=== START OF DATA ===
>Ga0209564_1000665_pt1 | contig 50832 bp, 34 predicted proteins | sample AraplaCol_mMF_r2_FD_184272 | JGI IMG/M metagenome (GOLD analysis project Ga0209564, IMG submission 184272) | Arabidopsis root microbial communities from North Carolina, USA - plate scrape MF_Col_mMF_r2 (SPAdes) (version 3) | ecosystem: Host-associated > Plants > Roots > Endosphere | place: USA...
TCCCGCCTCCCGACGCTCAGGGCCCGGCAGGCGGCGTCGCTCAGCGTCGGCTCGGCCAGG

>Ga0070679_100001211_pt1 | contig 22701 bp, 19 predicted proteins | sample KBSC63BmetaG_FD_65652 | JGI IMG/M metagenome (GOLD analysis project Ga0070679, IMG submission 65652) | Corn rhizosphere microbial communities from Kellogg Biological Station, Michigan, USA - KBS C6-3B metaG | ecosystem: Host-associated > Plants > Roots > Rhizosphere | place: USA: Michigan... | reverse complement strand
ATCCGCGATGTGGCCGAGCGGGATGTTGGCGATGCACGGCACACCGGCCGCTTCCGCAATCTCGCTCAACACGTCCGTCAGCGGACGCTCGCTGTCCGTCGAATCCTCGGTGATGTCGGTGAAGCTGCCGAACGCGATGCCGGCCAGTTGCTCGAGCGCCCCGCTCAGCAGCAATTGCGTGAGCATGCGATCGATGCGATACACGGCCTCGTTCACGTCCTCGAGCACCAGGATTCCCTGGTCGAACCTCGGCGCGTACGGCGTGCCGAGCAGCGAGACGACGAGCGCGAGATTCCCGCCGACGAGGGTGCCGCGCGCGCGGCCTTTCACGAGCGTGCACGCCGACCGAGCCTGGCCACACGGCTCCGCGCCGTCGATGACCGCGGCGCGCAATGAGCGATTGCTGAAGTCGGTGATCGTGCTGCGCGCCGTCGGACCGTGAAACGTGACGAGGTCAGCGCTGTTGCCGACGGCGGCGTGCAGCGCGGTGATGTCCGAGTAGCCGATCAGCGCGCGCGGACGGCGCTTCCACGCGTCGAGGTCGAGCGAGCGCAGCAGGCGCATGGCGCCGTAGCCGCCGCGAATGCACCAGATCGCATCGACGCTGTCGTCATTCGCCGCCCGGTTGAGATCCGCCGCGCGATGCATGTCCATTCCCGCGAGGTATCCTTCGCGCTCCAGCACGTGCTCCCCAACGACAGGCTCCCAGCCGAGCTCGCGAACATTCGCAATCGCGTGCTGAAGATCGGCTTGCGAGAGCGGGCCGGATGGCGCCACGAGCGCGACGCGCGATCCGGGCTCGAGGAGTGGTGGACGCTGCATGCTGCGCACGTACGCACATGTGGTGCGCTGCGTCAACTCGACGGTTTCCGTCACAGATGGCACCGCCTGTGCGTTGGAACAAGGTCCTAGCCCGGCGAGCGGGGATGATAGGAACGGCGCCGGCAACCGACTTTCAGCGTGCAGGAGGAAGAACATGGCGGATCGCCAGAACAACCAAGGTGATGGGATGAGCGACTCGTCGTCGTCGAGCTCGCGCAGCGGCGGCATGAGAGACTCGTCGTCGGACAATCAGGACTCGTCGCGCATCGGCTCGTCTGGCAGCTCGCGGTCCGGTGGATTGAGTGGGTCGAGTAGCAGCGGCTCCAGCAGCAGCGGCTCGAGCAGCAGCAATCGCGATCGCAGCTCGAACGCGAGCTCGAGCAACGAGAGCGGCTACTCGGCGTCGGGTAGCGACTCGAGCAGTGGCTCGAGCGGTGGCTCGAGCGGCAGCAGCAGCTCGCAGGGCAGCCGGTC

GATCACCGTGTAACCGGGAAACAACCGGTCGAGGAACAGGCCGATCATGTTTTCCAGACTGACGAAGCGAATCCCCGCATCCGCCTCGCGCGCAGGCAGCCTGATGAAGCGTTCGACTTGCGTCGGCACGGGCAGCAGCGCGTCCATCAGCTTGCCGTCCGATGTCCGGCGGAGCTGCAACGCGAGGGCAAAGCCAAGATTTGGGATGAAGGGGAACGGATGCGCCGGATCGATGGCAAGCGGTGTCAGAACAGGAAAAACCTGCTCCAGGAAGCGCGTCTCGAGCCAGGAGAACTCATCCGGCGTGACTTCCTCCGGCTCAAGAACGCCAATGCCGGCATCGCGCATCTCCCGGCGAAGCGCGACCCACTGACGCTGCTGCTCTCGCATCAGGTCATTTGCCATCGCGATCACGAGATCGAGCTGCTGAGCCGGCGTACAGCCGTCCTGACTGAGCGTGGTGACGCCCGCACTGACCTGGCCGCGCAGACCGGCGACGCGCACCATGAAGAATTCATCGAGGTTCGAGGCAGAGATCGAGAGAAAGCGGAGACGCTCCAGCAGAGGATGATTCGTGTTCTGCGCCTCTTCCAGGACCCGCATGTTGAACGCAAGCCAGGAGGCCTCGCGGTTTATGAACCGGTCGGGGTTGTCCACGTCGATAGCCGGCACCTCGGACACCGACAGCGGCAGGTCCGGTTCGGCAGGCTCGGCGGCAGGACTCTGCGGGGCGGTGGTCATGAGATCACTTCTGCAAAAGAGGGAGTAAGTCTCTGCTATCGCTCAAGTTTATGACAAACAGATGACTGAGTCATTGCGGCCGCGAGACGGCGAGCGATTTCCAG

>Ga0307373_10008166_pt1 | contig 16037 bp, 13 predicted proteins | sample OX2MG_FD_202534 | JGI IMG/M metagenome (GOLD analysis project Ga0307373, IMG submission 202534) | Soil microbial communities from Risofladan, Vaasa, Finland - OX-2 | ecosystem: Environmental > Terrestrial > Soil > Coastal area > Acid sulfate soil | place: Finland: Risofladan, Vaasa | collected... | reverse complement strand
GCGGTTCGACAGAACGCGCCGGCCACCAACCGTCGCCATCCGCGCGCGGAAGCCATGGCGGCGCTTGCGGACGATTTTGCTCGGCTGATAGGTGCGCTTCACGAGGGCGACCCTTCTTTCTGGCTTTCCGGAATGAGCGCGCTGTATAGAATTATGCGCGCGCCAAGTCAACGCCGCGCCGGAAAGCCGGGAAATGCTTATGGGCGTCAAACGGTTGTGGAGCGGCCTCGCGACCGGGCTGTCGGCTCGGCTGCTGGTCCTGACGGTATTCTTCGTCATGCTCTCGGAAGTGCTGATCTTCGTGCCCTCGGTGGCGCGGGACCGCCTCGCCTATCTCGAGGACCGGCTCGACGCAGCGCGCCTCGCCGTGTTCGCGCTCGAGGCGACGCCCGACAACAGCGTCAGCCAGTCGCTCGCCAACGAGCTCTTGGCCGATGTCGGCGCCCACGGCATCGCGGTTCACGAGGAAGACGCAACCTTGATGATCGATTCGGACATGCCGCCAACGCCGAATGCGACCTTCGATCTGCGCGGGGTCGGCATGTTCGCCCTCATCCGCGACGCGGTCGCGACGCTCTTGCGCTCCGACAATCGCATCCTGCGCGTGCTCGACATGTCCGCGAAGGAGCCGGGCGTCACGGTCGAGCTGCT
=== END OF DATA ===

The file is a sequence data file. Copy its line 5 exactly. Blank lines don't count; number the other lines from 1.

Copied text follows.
GATCACCGTGTAACCGGGAAACAACCGGTCGAGGAACAGGCCGATCATGTTTTCCAGACTGACGAAGCGAATCCCCGCATCCGCCTCGCGCGCAGGCAGCCTGATGAAGCGTTCGACTTGCGTCGGCACGGGCAGCAGCGCGTCCATCAGCTTGCCGTCCGATGTCCGGCGGAGCTGCAACGCGAGGGCAAAGCCAAGATTTGGGATGAAGGGGAACGGATGCGCCGGATCGATGGCAAGCGGTGTCAGAACAGGAAAAACCTGCTCCAGGAAGCGCGTCTCGAGCCAGGAGAACTCATCCGGCGTGACTTCCTCCGGCTCAAGAACGCCAATGCCGGCATCGCGCATCTCCCGGCGAAGCGCGACCCACTGACGCTGCTGCTCTCGCATCAGGTCATTTGCCATCGCGATCACGAGATCGAGCTGCTGAGCCGGCGTACAGCCGTCCTGACTGAGCGTGGTGACGCCCGCACTGACCTGGCCGCGCAGACCGGCGACGCGCACCATGAAGAATTCATCGAGGTTCGAGGCAGAGATCGAGAGAAAGCGGAGACGCTCCAGCAGAGGATGATTCGTGTTCTGCGCCTCTTCCAGGACCCGCATGTTGAACGCAAGCCAGGAGGCCTCGCGGTTTATGAACCGGTCGGGGTTGTCCACGTCGATAGCCGGCACCTCGGACACCGACAGCGGCAGGTCCGGTTCGGCAGGCTCGGCGGCAGGACTCTGCGGGGCGGTGGTCATGAGATCACTTCTGCAAAAGAGGGAGTAAGTCTCTGCTATCGCTCAAGTTTATGACAAACAGATGACTGAGTCATTGCGGCCGCGAGACGGCGAGCGATTTCCAG